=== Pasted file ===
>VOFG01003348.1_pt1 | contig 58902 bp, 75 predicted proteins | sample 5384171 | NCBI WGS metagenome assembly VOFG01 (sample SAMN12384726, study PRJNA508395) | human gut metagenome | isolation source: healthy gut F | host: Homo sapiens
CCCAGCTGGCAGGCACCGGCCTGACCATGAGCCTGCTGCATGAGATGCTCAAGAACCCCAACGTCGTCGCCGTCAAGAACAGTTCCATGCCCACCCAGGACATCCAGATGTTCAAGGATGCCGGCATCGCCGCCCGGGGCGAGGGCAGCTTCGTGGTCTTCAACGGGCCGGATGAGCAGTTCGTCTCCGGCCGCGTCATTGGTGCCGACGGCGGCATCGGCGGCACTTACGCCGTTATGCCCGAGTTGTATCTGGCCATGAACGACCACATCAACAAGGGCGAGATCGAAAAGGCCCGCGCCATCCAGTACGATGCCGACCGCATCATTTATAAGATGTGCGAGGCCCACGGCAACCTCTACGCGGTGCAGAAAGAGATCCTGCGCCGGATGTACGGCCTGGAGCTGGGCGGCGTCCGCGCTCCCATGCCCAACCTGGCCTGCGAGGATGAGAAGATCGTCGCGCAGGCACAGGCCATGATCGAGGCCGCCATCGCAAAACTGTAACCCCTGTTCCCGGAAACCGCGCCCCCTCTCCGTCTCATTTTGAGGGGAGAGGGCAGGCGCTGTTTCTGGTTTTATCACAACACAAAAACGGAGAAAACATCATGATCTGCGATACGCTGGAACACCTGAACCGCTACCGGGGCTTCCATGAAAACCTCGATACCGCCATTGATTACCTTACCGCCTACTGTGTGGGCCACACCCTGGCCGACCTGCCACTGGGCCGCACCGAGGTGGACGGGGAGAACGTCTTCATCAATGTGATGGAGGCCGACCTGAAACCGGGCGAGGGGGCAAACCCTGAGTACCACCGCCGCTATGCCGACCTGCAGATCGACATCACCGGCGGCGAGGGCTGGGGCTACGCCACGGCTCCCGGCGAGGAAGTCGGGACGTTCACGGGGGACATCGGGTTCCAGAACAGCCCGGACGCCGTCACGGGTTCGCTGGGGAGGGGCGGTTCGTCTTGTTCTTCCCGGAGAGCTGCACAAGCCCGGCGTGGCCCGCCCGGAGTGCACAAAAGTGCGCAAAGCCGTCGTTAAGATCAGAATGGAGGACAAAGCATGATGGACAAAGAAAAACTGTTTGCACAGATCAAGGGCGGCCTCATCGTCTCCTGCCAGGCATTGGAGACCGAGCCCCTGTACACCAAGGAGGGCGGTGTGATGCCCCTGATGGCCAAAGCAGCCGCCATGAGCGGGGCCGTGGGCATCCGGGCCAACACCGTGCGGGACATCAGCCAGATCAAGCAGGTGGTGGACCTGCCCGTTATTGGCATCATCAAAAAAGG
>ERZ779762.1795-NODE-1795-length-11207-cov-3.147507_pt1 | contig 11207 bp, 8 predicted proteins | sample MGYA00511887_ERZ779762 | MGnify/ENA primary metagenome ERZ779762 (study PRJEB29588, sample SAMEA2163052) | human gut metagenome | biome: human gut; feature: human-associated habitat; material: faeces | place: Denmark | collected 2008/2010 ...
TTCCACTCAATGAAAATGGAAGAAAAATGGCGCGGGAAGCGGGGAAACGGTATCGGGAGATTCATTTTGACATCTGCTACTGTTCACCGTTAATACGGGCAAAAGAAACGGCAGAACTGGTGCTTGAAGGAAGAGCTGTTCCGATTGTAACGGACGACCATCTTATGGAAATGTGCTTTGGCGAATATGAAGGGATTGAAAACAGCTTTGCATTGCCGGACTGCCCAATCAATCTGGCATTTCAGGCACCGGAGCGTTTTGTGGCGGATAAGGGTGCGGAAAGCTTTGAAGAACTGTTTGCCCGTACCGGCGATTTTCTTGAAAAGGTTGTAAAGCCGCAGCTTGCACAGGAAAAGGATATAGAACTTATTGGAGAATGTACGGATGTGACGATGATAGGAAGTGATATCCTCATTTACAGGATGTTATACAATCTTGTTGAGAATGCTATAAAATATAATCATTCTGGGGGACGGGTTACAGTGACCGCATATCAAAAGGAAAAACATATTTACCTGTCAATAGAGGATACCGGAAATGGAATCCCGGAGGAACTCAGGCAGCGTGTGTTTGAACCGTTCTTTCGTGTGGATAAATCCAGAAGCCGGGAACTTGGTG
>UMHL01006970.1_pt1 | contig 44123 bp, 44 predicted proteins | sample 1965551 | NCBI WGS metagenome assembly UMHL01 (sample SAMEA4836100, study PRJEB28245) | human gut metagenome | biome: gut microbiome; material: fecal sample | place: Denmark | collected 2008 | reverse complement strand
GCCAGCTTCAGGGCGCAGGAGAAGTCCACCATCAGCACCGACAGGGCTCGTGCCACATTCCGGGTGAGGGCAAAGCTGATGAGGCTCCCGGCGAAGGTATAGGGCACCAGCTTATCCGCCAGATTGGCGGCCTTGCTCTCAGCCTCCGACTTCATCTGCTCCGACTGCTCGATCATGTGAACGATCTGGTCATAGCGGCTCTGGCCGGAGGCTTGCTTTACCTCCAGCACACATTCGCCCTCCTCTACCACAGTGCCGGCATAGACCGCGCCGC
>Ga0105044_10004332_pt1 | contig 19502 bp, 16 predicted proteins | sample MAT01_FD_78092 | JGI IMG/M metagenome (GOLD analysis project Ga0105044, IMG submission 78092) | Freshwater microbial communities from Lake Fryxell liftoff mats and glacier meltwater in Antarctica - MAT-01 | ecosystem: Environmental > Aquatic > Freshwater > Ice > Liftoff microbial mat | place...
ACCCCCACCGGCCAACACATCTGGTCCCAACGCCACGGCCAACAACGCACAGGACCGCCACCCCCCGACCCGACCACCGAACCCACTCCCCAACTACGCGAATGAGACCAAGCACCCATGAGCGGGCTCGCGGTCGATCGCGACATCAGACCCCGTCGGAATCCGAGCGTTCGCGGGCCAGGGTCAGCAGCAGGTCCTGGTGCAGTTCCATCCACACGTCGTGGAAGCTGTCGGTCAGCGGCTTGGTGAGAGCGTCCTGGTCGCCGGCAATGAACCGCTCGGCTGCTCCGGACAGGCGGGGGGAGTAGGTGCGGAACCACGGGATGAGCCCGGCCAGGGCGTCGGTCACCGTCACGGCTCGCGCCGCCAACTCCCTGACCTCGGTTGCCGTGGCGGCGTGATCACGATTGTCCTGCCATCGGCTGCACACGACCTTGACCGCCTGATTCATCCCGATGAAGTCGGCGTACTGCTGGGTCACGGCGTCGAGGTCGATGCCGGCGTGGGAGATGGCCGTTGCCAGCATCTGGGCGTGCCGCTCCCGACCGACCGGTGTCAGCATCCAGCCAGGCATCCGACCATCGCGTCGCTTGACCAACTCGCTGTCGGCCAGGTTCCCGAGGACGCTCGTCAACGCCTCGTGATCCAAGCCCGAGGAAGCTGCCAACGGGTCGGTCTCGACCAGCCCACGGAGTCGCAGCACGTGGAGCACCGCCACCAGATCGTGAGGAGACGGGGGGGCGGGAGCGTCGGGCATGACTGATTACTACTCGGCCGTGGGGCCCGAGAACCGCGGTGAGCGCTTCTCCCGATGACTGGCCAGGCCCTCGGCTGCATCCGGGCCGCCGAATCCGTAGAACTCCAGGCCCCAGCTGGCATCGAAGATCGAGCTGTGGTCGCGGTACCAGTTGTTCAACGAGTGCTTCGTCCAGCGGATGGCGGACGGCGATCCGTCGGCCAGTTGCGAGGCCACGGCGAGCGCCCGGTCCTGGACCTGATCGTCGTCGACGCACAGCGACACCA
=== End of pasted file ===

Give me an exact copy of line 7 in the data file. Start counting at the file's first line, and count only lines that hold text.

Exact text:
>Ga0105044_10004332_pt1 | contig 19502 bp, 16 predicted proteins | sample MAT01_FD_78092 | JGI IMG/M metagenome (GOLD analysis project Ga0105044, IMG submission 78092) | Freshwater microbial communities from Lake Fryxell liftoff mats and glacier meltwater in Antarctica - MAT-01 | ecosystem: Environmental > Aquatic > Freshwater > Ice > Liftoff microbial mat | place...